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Article
Publication date: 1 April 1998

A. Zeinelabdin and Ilhan Ugurel

Despite the apparent orientation of the world economy and markets towards globalisation, it is obvious that this process is dominated by trends of regionalisation and big…

Abstract

Despite the apparent orientation of the world economy and markets towards globalisation, it is obvious that this process is dominated by trends of regionalisation and big economic blocs. Needless to say that this inclination towards groupings is dictated by the fierce competition at the world scale, economically and politically. Almost all of these economic blocs group countries with a lot of similarities in their socio‐economic and political structures as well as cultural set‐ups, geographical proximity and apparent vested mutual interests. An immediate question which comes to the mind when one thinks of the Islamic Common Market (ICM), where there is supposed to be free flow of products, capital, entrepreneurship, labour and technology among the members, as well as a common tariff wall against third parties, is whether the Islamic countries qualify for these criteria or not. The Islamic countries are known to be a diverse group in terms of their economic structures and levels of development, political systems, ethnic backgrounds, as well as a diversified social cultural milieu, although most of them draw on a common source, Islam. This heterogeneity has often been taken as the major argument against the feasibility of an ICM. However, we believe that although this heterogeneity creates a lot of problems, it is also a source of strength if it is positively thought of in terms of diversity and is carefully manipulated.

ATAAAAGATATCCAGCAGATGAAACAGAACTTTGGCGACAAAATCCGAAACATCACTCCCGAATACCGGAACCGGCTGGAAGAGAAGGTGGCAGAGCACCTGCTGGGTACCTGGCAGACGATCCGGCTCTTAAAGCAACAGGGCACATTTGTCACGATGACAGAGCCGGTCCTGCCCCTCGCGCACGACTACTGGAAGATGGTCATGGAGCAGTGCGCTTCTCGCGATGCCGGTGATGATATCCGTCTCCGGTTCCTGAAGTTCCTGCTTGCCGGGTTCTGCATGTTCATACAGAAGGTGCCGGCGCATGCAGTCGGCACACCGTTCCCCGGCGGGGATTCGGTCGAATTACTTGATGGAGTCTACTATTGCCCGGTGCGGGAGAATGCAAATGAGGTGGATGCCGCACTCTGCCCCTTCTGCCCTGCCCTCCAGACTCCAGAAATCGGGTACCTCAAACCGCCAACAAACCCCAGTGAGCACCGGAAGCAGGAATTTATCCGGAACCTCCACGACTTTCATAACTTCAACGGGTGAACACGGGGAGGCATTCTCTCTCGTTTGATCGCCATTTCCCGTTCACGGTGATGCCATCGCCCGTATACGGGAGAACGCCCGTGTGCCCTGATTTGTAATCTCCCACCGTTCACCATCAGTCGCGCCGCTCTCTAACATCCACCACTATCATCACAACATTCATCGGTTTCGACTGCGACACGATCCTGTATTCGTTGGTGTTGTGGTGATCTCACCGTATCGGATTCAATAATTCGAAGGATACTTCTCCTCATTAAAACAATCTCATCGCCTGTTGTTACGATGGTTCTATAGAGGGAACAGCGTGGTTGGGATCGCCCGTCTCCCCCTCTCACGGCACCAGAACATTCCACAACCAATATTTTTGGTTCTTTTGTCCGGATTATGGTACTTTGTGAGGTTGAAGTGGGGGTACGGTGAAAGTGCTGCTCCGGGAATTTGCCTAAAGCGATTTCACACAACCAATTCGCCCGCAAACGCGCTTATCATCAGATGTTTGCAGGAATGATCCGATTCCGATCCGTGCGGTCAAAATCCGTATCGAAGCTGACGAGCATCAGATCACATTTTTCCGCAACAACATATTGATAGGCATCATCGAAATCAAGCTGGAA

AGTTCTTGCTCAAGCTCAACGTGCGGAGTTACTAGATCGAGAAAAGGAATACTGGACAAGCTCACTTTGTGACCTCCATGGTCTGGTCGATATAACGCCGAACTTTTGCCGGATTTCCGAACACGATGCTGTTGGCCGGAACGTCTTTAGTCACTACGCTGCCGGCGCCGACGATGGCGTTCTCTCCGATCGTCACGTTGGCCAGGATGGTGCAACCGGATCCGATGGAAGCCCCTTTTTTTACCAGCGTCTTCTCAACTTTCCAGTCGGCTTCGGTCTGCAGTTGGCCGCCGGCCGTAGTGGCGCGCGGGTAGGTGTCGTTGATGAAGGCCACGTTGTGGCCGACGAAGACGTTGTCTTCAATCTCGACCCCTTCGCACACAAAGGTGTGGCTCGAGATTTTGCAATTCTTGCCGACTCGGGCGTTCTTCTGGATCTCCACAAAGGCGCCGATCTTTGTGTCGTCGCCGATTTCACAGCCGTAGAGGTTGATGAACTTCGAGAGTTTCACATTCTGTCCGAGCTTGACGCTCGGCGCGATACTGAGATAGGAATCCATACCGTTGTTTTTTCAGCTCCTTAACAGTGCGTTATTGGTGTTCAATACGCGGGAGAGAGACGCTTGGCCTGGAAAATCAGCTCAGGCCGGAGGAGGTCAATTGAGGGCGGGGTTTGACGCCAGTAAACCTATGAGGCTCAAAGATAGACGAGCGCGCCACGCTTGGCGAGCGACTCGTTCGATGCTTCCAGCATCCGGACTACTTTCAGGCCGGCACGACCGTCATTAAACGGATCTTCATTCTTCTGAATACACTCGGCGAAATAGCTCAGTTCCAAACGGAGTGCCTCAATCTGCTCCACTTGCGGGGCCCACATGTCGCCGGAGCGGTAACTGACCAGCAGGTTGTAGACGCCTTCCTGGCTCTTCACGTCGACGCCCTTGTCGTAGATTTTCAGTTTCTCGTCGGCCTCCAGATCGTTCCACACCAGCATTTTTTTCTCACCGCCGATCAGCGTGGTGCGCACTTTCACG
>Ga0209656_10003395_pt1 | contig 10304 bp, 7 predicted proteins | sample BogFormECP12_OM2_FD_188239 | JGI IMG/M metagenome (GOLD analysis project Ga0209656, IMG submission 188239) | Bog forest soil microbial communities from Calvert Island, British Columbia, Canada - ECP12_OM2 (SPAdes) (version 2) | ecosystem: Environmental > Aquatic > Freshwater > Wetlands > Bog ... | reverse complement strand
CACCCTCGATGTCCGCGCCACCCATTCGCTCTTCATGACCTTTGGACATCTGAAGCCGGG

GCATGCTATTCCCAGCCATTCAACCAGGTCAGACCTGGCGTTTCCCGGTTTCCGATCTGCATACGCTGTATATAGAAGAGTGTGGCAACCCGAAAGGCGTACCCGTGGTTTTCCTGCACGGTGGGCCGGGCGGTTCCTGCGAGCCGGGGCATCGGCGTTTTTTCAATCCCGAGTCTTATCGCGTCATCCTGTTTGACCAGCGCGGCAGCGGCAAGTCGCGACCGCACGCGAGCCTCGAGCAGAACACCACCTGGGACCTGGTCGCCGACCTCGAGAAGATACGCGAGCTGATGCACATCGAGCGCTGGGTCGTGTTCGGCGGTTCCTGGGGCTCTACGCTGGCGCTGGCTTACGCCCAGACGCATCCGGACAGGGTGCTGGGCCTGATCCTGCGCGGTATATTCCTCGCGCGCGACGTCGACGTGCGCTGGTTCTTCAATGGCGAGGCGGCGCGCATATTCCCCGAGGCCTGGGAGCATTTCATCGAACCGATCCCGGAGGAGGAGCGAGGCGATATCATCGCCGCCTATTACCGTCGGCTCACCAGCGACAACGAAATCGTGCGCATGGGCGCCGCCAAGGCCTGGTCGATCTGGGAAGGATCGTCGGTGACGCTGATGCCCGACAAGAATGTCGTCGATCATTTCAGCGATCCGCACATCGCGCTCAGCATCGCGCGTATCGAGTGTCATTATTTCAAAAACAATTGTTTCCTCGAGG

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Humanomics, vol. 14 no. 4
Type: Research Article
ISSN: 0828-8666

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Article
Publication date: 8 June 2021

Lokman Gunduz, Hamad Mohammed Rahman Humaid Alshamsi and Mehmet Yasin Ulukus

This paper aims to examine the per capita income convergence of 57 member countries of the Organization of Islamic Cooperation (OIC) over the period 1990–2017 and to…

Abstract

Purpose

This paper aims to examine the per capita income convergence of 57 member countries of the Organization of Islamic Cooperation (OIC) over the period 1990–2017 and to investigate the determinants of convergence club formations.

Design/methodology/approach

The authors applied the methodology of Phillips and Sul (2007, 2009) to identify the convergence clubs and estimated several-ordered logit models to determine the key drivers.

Findings

The results support existence of two convergence clubs and one diverging unit, indicating that 30 and 26 member countries form two separate groups converging to their own steady-state paths. They also suggest a significant productivity divergence between these clubs. The authors showed that the number of convergence clubs started to decline after the global financial crisis in 2008. Moreover, they found that fixed capital formation, education and political stability are key drivers of convergence club membership.

Practical implications